Monday 5 December 2011, 11:21
With Christmas fast approaching I thought I'd take a look at our relationship between nature and the festive period, a time when many of us 'willingly' bring nature into our homes without a second thought - in the guise of fir trees, holly wreaths, mistletoe and ivy.
To begin with, most people believe that Christmas trees were introduced to Britain by Prince Albert in 1841 but it was actually Queen Charlotte - the German born wife of George III, who erected a tree for a party she held on Christmas Day in 1800.
Georgian Kings from Germany along with German merchants living in England would almost certainly have been using and decorating Christmas trees earlier but these were not widely copied at the Royal Court.
Long before Christianity, Pagans throughout Europe were using evergreens to decorate their homes during winter when cut evergreen branches of holly and ivy were used symboliically to represent the return of the sun.
The Romans used prickly, holly leaves to drive away evil spirits whilst the Ancient Britons used ivy to fend off goblins who were said to be at their worst during the winter months.
Aside from their use in Xmas wreaths, holly and ivy berries are also a vital source of food for birds including thrushes, blackbirds and small mammals that rely on the berries over the winter months when food is scarce.
The red berries found on holly trees are only found on the female plants and were considered sacred by the Druids who associated it with the winter solstice.
Holly and ivy are probably best know for the traditional Christmas carol, The Holly and the Ivy which interestingly features both Christian and Pagan symbolism throughout.
In Medieval times, Holly was fed to livestock in England and Wales, particularly in the Welsh Borders where hay and grain were in short supply.
This practice is even mentioned in The Mabinogion in 'The Dream of Rhonabwy' which refers to cattle eating holly tips in the mid-12th century in Powys.
This much maligned plant by gardeners, actually does surprisingly little damage to trees other than providing a bit of competition for soil nutrients and water but it will definitely damage buildings and old dry-stone walls over time.
Over the years it has been embraced by many different cultures. The Ancient Greeks used it in garlands and Romans in their religious ceremonies.
It was also widely associated with the Greco-Roman God of wine, Dionysus and a clump of ivy was often used to advertise where you could purchase good wine.
The Roman author and naturalist, Pliny the Elder described the first variegated ivy in AD 23-79, worn as a victory symbol by Alexander The Great. However by the 17th century, ivy had come to symbolise fidelity, friendship and steadfastness.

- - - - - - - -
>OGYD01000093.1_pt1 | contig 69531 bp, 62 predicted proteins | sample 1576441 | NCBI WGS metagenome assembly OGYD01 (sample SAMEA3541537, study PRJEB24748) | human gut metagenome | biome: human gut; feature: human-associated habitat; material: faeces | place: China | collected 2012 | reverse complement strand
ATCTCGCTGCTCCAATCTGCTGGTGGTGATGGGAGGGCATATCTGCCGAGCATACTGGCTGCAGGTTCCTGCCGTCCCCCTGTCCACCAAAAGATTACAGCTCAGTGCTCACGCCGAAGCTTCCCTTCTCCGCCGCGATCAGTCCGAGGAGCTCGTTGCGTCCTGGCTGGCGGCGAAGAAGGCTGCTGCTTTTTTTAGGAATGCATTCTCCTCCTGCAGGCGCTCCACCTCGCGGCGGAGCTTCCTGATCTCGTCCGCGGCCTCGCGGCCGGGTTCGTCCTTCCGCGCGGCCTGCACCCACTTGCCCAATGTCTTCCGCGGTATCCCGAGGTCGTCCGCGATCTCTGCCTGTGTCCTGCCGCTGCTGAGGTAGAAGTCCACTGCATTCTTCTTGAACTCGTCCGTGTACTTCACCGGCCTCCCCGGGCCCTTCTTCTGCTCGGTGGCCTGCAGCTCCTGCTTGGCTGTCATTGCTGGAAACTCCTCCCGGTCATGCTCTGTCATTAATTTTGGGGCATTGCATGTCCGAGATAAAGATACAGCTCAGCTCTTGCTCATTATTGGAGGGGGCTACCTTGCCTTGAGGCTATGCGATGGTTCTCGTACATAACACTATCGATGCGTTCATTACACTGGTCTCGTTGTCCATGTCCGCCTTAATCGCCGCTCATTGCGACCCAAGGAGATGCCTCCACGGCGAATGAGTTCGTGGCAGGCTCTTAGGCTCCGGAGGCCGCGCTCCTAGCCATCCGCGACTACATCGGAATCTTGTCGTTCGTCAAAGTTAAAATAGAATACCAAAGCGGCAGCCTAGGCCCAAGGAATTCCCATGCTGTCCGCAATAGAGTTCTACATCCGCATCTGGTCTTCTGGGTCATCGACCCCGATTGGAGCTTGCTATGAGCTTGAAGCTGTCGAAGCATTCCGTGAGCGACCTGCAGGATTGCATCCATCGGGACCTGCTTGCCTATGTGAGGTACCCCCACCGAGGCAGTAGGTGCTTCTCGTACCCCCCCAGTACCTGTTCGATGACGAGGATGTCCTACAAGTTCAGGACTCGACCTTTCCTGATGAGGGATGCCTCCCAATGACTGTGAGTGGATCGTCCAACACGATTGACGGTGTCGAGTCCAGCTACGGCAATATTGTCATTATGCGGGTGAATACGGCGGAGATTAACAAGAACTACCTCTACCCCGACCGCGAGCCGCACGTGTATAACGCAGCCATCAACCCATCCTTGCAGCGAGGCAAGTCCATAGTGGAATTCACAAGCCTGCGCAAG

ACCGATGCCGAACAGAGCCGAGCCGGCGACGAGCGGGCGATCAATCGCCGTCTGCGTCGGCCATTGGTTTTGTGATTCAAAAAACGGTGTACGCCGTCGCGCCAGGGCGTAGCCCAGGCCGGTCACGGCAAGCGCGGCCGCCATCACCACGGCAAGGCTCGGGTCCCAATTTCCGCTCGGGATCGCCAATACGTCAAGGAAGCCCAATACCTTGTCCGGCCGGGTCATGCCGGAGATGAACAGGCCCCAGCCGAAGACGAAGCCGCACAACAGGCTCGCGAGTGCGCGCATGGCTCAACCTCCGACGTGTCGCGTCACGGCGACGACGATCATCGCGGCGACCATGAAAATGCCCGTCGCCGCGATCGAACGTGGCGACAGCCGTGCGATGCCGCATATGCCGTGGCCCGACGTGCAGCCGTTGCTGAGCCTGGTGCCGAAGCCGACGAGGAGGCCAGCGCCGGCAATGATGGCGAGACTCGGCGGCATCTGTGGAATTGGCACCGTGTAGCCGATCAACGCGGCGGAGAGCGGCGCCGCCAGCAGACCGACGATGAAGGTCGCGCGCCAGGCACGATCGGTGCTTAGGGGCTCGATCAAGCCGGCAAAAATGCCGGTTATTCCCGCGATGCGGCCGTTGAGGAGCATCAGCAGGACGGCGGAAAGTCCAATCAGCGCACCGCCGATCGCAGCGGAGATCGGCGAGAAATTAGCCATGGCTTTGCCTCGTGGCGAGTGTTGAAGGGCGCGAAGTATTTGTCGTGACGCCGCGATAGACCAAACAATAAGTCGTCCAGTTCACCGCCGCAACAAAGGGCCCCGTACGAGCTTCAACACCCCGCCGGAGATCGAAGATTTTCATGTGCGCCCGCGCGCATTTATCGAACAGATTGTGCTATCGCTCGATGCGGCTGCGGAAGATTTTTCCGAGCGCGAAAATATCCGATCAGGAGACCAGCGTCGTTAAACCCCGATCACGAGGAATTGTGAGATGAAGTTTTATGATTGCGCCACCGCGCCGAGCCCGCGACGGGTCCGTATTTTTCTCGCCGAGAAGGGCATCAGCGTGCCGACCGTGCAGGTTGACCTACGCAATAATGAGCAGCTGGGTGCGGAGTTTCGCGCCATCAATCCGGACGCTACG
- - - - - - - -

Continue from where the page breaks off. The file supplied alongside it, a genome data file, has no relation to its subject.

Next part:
Ivy actually has 'dimorphic' leaves, i.e. they come in two different forms - a highly lobed one and a simple, larger leaf found on the flowering stems in summer.
It's dark purple berries ripen between mid winter and spring and as well as being a great snack for garden birds, also provide a nice splash of colour in winter.
Mistletoe is a parasitic plant that grows high up in apple and lime trees but also in hawthorn makign it hard to spot. In winter time however it become much more visible as the host trees lose their leaves.
Like holly, the Druids belived it held magical powers especially as an aphrodisiac and to ward off evil spirits.
It's thought that the custom of kissing under the mistletoe actually comes from a Norse myth which states that anyone standing under mistletoe would come to no harm and only receive tokens of affection i.e kisses.
Another tradition states that mistletoe must not touch the ground between the time it is cut and taken down at Candlemas on February 2.
It can remain hanging throughout the year, to protect the home from fire and lightning but needs replacing by Christmas Eve.
European or common mistletoe although poisonous has been used over the centuries for its medicinal properties - from gout to infertility and has held interest as a possible anticancer agent since the 1920's.
It's long pendant bushes high up in the trees also provides excellent roosts for birds at night.
Mistle thrush in particular love the sticky, white berries and help to spread the plant by wiping the excess seeds and berries from their beaks and onto other trees.
So, the next time you're out raiding your garden or local florist for some Xmas greenery, take a minute to think about the colourful and ancient history of these plants and the part they've played in the lives of our ancient ancestors.